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Remembered Today:

`had my bit of colour stitched to my back'


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barnsleyrunner

I am reading about Rifleman Ernest Blackburn, 9th KRRC kia 15.9.1916 at Flers. What does having his bit of colour stitched to his back mean in this context, a few days before going into the front line for the first time?

 

Ernest had `had my bit of colour stitched to my back’, as the battalion’s commanding officer, Lieutenant-Colonel Eric Benson, told his men they would soon be moving into a `show’ where it would be a case of “up you go & the best of luck”.

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WhiteStarLine

Hi, it meant that when Ernest and his fellow soldiers attacked, they could be distinguished from other units and this allowed for battlefield command and control.  Observing attacking troops in the dust, smoke and rain through binoculars or telescopes, the patches would be a relatively easy way of finding out where the lead elements of the attack were, if troops had reached their objective and if other units had merged with their company or battalion.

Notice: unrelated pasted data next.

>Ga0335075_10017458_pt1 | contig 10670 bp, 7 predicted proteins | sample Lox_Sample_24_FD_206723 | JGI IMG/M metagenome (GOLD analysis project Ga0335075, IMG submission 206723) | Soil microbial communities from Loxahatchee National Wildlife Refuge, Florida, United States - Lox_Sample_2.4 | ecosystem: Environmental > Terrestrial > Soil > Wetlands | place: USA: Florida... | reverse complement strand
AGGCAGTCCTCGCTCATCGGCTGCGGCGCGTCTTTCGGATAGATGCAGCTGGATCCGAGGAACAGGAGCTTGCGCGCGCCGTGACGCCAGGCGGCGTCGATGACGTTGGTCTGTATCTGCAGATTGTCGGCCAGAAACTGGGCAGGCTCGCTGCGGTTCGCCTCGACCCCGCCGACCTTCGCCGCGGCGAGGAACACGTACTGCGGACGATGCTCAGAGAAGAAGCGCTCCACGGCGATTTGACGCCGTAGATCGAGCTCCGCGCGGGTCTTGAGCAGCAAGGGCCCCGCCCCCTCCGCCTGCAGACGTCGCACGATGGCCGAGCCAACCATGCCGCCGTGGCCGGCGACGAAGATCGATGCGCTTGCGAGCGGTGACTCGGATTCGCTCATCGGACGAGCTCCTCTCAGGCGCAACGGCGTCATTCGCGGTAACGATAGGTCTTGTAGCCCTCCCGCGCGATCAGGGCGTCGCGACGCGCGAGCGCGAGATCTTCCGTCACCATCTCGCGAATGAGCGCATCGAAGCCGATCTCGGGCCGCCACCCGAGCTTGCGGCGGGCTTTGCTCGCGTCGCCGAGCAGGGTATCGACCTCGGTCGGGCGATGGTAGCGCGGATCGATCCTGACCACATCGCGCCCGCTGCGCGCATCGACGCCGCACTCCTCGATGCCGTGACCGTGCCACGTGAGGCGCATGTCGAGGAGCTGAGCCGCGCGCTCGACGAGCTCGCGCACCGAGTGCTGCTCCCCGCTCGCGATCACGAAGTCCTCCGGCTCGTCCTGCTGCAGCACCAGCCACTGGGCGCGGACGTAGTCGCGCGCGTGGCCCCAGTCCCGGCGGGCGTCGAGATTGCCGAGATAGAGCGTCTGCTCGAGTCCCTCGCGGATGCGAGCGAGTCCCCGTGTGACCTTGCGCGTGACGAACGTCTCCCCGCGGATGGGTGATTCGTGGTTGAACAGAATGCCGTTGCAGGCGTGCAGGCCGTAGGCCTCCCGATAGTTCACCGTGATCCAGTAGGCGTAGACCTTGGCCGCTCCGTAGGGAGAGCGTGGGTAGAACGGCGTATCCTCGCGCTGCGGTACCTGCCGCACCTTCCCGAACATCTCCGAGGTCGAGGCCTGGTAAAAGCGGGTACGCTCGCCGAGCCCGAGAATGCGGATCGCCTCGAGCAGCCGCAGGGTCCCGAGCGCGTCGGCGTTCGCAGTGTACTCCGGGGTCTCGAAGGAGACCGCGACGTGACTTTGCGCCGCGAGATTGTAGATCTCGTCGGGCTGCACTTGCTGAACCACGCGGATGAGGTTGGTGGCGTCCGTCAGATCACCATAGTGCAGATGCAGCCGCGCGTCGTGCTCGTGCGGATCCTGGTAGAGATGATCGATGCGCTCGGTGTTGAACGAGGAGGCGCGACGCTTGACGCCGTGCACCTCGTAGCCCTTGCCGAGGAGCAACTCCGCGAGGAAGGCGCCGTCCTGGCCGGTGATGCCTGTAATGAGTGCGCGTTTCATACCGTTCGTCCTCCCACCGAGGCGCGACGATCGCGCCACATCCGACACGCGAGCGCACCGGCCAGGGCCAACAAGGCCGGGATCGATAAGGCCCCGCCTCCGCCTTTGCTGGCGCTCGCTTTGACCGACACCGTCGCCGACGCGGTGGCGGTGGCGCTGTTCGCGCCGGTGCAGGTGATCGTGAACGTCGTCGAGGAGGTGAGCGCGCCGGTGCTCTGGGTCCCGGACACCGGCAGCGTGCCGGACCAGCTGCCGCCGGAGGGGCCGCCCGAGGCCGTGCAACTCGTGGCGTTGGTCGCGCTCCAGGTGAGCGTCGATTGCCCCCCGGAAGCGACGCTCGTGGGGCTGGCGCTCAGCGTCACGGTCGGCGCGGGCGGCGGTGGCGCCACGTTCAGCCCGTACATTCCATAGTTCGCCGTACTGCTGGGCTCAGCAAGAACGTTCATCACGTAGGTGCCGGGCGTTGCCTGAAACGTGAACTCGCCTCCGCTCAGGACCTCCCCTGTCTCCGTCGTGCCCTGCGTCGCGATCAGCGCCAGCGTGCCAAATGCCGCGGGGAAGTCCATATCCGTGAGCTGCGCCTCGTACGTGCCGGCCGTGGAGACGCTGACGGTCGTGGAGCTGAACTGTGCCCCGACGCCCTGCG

From this information, an artillery barrage could be moved or lifted and a reserve force used to reinforce successes or counter threats from weakly-held spots.

 

As the colour was only visible from the rear, there were no advantages given away to the Germans as they attacked.

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stiletto_33853

9th KRRC had a green oblong stitched onto the rear of their jacket, 2 inches below the collar until 1917. Unfortunately the 9th KRRC and other units in the 14th Division had a torrid time on 15/9/16.

 

Andy

Edited by stiletto_33853
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Ron Clifton

Some men had a triangular piece of metal sewed to the backs of their tunics, which would catch the sun and make them visible from aircraft, for the same reason.

 

Ron

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barnsleyrunner

Thank you for your replies. I thought it meant something along those lines, but the additional information on colour and context is very useful.

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I'd assume that outlaw motorcycle gangs' term for their back patches - colors/colours - comes from this practice too.  How interesting.

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